However, if we mention that the asylum seekers are co-religionists, support among the evangelical community increases a great deal, while hardly budging for other Americans. This comports with social identity theory, which holds that people tend to have more empathy toward groups that are similar to themselves, and can help explain generous responses toward the Ukraine crisis.

The strategic and moral rationale for accepting all refugees

The U.S. should certainly extend a helping hand toward Ukrainians, and Biden’s commitment to resettle a significant number of refugees is welcome. It is the right thing to do and it helps ease the burden on our European allies, although a bureaucracy-laden refugee resettlement process has made even this difficult. But our support for Ukrainian refugees should not obscure the fact that other groups are equally deserving of our protection. Consider the following examples:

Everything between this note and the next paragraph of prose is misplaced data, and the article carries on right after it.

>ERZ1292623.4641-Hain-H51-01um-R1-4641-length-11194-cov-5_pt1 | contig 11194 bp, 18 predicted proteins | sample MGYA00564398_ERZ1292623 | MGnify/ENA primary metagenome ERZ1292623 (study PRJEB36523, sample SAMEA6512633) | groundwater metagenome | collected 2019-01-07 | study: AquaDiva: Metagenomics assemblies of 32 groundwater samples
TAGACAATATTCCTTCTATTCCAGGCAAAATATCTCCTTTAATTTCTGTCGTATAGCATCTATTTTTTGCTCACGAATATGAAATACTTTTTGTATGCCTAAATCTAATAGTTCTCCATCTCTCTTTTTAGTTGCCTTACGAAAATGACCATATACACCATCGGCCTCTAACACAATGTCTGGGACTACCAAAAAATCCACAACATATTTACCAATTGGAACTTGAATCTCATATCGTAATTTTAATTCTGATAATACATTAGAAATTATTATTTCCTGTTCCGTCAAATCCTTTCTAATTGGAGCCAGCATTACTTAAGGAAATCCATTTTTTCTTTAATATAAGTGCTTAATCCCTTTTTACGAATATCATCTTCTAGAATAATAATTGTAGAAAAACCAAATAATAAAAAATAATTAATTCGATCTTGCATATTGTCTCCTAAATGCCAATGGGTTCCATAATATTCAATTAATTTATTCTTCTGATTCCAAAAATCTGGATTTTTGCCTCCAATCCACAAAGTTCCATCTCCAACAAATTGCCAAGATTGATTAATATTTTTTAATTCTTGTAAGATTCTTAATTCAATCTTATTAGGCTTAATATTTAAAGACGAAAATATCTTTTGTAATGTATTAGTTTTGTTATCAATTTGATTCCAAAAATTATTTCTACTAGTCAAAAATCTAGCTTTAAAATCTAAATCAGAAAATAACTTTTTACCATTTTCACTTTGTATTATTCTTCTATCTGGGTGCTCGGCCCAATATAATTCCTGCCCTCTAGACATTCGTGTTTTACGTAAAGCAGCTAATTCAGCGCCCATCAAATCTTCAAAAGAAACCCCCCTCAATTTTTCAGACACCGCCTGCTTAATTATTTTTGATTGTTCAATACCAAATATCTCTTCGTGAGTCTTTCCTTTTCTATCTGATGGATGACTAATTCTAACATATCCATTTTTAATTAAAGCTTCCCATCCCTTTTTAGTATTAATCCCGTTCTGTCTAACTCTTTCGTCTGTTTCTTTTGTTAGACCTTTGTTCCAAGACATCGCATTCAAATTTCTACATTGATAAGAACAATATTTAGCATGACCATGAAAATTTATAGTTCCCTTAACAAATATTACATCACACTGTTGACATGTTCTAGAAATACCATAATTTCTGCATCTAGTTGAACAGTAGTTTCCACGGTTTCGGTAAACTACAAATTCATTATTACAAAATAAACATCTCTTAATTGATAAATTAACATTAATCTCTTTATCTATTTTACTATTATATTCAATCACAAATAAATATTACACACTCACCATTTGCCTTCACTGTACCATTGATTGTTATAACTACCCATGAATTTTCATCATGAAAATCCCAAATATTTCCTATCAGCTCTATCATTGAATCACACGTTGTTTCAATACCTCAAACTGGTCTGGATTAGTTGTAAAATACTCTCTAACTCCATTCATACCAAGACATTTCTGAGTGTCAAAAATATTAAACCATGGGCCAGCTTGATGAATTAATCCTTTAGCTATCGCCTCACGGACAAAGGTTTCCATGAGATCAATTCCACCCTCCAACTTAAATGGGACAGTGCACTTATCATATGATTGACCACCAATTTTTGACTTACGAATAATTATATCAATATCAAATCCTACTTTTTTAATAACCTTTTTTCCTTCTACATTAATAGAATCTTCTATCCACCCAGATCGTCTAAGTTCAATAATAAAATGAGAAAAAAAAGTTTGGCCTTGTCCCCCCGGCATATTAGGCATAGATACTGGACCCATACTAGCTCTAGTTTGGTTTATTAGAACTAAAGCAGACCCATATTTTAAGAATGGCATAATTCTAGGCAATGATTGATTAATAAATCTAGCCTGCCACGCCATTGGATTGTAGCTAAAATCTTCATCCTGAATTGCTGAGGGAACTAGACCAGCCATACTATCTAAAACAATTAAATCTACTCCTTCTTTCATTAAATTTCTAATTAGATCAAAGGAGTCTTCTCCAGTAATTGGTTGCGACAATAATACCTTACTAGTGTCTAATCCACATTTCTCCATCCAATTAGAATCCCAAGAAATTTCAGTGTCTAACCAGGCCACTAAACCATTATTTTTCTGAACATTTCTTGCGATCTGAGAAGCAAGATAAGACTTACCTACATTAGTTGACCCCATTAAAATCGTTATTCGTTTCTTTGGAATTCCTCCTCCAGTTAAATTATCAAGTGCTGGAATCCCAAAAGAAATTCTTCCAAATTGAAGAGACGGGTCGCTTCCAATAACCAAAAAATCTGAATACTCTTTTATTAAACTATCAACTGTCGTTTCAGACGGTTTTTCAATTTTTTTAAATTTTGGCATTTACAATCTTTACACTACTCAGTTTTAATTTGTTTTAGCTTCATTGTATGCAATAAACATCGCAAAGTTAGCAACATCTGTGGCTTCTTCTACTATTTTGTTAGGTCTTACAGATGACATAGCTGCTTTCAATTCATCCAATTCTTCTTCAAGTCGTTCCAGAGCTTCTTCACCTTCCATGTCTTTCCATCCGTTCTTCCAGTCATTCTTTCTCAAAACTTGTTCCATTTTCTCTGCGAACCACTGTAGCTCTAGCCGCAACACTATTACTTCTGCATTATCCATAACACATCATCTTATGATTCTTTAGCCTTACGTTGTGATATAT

• 44,000 Afghans have applied for humanitarian parole since last summer, yet only 200 have been approved, despite the brutal policies the Taliban regime has put in place since assuming power last year.
  • The enormous backlog in immigration courts – over 1.6 million cases – has created uncertainty and anxiety for Venezuelans, Burmese, and other groups who were granted Temporary Protected Status (TPS).
  • Tens of thousands of asylum seekers – largely from Honduras, Guatemala, and El Salvador – have been waiting in Mexico for extended periods and face numerous threats to their safety while their claims are adjudicated.
  • 13 million Syrians remain displaced 11 years after the war broke out, while the U.S. resettled fewer than 1,500 in FY 2022.  There are far more in need as neighboring countries struggle to cope and aid agencies face severe budget shortfalls.